ConocoPhillips: A Transformation
09/13/2013 7:00 am EST
This energy firm has transformed itself into more of a large-scale independent exploration and production (E&P) company, by spinning off its refining and marketing, midstream, and chemicals businesses, observes Geoffrey Seiler, editor of BullMarket.com.
Where ConocoPhillips (COP) remains similar to its former super-major peers is that its portfolio of assets is very diversified, consisting of onshore and offshore positions, along with LNG operations, a presence in the Canadian oil sands, and it operates worldwide.
Its smaller E&P rivals tend to have more concentrated positions, which, some would argue, gives them an advantage, because they have more focus. As of the end of 2012, ConocoPhillips' reserves totaled 8.6 billion BOE, more than half of which is liquids and 65% of which is developed.
ConocoPhillips has large acreage positions in the Eagle Ford, Permian Basin, and Bakken regions of the United States. It also has its oil sands properties in Canada. Its US shale plays are expected to provide about 60% of the company's production growth through 2017.
Outside of North America, it operates in the North Sea, Malaysia, and has an LNG project in Australia. The company said its various major projects are on track to deliver about 400,000 BOE per day of additional production by 2017.
The company is also moving into the Gulf of Mexico where it has been a relatively small player in the past, with one offshore platform in operation, but its operations in the North Sea give it plenty of experience in offshore operations.
ConocoPhillips was the largest bidder in the most recent round of lease auctions held by the US Bureau of Ocean Energy Management.
The auction drew the second-lowest amount of bids in the last three decades overall, but ConocoPhillips bid $30.58 million for the rights to explore in a tract about 200 miles south of Galveston, Texas.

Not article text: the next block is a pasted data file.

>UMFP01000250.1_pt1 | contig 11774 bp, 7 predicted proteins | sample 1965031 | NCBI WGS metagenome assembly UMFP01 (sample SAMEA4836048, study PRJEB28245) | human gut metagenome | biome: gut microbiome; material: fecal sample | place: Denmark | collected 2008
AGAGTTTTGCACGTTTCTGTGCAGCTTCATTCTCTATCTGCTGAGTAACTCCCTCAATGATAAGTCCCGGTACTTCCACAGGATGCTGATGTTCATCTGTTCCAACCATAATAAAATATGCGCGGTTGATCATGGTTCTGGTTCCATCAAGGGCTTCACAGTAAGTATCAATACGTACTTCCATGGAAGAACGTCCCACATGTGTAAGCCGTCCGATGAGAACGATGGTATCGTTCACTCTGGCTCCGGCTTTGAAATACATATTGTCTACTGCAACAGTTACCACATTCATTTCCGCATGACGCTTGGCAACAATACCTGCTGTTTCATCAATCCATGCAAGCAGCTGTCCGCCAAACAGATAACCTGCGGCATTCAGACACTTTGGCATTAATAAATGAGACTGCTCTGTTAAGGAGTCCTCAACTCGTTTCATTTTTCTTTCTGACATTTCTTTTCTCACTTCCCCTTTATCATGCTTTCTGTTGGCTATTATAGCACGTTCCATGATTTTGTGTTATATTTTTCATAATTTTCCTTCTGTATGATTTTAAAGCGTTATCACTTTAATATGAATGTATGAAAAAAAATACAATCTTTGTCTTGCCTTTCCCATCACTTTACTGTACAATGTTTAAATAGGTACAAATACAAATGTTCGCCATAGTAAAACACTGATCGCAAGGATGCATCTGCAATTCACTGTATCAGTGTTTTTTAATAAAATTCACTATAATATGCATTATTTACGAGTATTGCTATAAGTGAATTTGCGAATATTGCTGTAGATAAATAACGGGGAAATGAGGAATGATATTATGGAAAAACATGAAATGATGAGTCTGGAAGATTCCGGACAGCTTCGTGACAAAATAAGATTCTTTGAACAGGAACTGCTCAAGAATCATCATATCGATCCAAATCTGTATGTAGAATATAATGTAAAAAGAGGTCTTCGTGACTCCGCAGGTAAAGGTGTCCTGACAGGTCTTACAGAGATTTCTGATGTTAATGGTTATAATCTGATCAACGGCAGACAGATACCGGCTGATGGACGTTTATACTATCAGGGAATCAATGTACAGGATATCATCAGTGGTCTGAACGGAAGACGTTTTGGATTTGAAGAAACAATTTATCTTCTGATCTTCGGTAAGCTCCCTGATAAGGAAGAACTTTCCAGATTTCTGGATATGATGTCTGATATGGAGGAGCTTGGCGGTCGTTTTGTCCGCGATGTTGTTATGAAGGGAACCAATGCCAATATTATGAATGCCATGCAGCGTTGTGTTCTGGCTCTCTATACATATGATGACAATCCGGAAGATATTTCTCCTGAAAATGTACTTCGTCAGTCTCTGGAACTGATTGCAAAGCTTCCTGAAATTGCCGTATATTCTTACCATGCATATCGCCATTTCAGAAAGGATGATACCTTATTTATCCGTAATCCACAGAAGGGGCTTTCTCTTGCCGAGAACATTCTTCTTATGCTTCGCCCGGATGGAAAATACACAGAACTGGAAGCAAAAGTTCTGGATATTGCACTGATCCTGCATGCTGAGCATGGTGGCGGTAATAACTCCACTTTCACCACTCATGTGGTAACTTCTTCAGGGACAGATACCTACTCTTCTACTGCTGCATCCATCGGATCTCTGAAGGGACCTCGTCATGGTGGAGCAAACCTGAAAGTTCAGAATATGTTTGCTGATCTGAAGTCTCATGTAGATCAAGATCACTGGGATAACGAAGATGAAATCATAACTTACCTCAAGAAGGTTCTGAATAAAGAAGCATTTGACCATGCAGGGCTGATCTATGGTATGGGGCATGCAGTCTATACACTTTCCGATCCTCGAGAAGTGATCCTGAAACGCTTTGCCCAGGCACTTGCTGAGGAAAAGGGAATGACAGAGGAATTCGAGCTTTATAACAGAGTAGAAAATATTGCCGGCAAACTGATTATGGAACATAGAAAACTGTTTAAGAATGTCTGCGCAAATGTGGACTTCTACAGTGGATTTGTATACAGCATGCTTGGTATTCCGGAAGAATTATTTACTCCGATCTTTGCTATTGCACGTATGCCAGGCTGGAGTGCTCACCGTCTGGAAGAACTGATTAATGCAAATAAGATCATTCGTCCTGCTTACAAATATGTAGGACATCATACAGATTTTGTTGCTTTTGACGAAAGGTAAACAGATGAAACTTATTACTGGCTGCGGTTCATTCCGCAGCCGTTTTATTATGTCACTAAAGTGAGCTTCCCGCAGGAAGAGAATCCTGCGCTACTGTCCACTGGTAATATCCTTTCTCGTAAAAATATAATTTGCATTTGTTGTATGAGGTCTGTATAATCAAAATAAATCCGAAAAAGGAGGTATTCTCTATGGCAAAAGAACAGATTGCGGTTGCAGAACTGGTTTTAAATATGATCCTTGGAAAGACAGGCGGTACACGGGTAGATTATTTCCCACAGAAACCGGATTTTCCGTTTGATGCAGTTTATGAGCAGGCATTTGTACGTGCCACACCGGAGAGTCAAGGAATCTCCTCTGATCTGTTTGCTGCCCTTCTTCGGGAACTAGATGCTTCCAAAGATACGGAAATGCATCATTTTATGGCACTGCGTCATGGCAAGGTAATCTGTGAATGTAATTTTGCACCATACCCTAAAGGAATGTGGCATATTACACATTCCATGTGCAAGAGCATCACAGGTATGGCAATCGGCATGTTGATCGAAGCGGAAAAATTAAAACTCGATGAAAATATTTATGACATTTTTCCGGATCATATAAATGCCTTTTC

Looking ahead, ConocoPhillips has guided for its production to grow by 3% to 5% through 2017, when average daily production is expected to be about 1.9 million BOE/day. Last year, it produced 844,000 barrels per day of oil and natural gas liquids and 4.2 billion cubic feet a day of natural gas.
The company has also been selling off assets it considers to be non-core. To date, it has deals for almost $14 billion in asset sales.
It has received approximately $1.7 billion in proceeds from asset sales since the beginning of the year and it expects to close deals by year-end that would add approximately $9 billion of additional proceeds in 2013.
ConocoPhillips has been a shareholder friendly company. Management has said the goal is to return 20% to 25% of cash flow to shareholders each year. It currently pays an annual dividend of $2.76 per share, which is yielding about 4.2%.
ConocoPhillips is in the process of evolving. Once one of the super-major integrated oil companies, it has transformed itself into a very large independent E&P.
Its production footprint, even with its asset sales, keeps the company more on par with the majors in terms of the breadth of its asset base, but operationally it is now more similar to other large E&Ps.
From a valuation standpoint, ConocoPhillips' shares currently are valued at 11 times the 2014 EPS estimate. ConocoPhillips' stock has followed the price of crude oil higher over the last two months, which the integrated oil stocks have not done.
We like the direction the company is headed and think ConocoPhillips could become a solid option as an independent E&P company.
It has a large footprint in the liquids-rich US shale plays and its near-term growth projects are expected to deliver higher-margin production than some of the assets it has sold over the past year.
Investors looking for long-term growth with generous dividend should keep ConocoPhillips on the radar, especially if oil prices retreat.
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